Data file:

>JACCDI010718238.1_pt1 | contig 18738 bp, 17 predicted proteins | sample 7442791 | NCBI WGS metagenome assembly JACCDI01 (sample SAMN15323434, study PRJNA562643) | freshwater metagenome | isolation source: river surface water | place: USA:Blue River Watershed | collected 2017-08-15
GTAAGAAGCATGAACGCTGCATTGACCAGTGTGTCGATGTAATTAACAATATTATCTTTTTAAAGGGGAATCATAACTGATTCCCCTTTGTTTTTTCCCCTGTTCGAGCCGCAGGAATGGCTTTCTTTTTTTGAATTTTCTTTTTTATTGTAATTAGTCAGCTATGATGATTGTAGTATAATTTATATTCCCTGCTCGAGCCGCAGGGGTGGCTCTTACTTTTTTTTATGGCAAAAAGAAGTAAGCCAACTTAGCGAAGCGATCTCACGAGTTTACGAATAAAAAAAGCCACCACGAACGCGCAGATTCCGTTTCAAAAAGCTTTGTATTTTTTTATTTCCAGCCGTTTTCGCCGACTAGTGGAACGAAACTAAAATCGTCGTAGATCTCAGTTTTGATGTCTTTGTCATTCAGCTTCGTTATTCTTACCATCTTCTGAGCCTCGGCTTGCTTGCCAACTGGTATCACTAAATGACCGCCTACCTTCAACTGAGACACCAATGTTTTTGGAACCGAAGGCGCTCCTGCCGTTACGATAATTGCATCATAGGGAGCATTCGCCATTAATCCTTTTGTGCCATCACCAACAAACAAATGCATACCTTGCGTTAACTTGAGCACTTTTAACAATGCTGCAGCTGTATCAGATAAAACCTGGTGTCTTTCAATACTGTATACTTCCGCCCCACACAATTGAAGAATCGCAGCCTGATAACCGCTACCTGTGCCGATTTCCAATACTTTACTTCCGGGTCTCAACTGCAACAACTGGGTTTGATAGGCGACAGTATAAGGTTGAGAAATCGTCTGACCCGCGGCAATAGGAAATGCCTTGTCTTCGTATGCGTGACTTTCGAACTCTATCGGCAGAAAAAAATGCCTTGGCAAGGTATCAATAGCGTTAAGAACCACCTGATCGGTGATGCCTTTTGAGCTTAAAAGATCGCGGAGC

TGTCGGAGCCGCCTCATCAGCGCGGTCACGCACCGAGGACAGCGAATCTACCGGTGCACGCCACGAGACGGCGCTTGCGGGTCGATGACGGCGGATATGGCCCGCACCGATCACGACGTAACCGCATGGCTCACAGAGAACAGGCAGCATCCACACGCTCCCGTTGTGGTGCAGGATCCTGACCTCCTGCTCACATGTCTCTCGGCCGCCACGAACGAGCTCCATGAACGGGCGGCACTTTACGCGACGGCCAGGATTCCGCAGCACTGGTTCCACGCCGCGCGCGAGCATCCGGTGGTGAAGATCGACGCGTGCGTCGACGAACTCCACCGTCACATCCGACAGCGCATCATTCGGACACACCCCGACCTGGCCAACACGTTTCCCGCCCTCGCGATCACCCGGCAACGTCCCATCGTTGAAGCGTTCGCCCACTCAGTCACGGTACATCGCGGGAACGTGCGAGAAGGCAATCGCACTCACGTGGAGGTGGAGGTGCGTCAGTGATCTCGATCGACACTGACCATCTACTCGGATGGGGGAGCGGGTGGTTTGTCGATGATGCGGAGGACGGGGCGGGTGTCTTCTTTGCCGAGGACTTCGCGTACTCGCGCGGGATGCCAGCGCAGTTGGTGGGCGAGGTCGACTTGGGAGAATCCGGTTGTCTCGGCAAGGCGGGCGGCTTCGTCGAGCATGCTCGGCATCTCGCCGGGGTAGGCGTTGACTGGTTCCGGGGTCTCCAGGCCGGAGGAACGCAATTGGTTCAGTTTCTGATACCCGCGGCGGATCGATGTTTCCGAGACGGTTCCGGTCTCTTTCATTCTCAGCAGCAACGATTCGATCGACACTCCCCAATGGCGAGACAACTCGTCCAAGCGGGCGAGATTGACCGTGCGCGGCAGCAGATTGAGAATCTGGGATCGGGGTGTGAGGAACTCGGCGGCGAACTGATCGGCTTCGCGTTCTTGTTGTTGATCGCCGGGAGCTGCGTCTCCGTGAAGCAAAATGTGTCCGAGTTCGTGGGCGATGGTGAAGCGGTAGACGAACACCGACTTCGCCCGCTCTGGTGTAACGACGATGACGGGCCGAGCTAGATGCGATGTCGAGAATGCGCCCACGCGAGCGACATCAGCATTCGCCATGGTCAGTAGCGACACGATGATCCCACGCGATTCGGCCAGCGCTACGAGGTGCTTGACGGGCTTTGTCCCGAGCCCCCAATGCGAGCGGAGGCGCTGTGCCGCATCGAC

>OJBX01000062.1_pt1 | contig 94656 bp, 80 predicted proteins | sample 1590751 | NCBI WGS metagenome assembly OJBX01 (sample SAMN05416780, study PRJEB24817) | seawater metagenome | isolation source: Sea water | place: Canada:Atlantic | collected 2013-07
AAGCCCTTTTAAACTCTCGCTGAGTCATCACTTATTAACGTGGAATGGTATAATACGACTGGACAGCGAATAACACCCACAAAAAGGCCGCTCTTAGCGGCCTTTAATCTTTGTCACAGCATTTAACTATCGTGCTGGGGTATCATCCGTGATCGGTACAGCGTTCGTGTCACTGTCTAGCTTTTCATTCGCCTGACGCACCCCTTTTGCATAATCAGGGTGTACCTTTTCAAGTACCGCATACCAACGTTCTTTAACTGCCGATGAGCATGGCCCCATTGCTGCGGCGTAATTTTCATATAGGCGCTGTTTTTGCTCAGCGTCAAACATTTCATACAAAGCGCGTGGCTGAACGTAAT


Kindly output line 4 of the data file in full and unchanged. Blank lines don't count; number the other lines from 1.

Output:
>OJBX01000062.1_pt1 | contig 94656 bp, 80 predicted proteins | sample 1590751 | NCBI WGS metagenome assembly OJBX01 (sample SAMN05416780, study PRJEB24817) | seawater metagenome | isolation source: Sea water | place: Canada:Atlantic | collected 2013-07